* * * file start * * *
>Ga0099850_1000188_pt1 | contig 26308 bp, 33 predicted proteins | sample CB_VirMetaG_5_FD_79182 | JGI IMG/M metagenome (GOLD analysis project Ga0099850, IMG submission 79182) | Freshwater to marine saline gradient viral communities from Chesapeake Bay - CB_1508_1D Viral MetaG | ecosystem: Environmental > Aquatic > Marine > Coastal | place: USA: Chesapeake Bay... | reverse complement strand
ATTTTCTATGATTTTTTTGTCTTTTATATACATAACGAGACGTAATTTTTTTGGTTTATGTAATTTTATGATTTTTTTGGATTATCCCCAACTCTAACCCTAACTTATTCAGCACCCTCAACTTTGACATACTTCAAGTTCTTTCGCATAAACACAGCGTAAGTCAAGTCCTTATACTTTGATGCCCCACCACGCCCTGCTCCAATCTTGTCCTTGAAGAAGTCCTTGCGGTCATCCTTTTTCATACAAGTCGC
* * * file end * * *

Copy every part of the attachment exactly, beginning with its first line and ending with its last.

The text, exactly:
>Ga0099850_1000188_pt1 | contig 26308 bp, 33 predicted proteins | sample CB_VirMetaG_5_FD_79182 | JGI IMG/M metagenome (GOLD analysis project Ga0099850, IMG submission 79182) | Freshwater to marine saline gradient viral communities from Chesapeake Bay - CB_1508_1D Viral MetaG | ecosystem: Environmental > Aquatic > Marine > Coastal | place: USA: Chesapeake Bay... | reverse complement strand
ATTTTCTATGATTTTTTTGTCTTTTATATACATAACGAGACGTAATTTTTTTGGTTTATGTAATTTTATGATTTTTTTGGATTATCCCCAACTCTAACCCTAACTTATTCAGCACCCTCAACTTTGACATACTTCAAGTTCTTTCGCATAAACACAGCGTAAGTCAAGTCCTTATACTTTGATGCCCCACCACGCCCTGCTCCAATCTTGTCCTTGAAGAAGTCCTTGCGGTCATCCTTTTTCATACAAGTCGC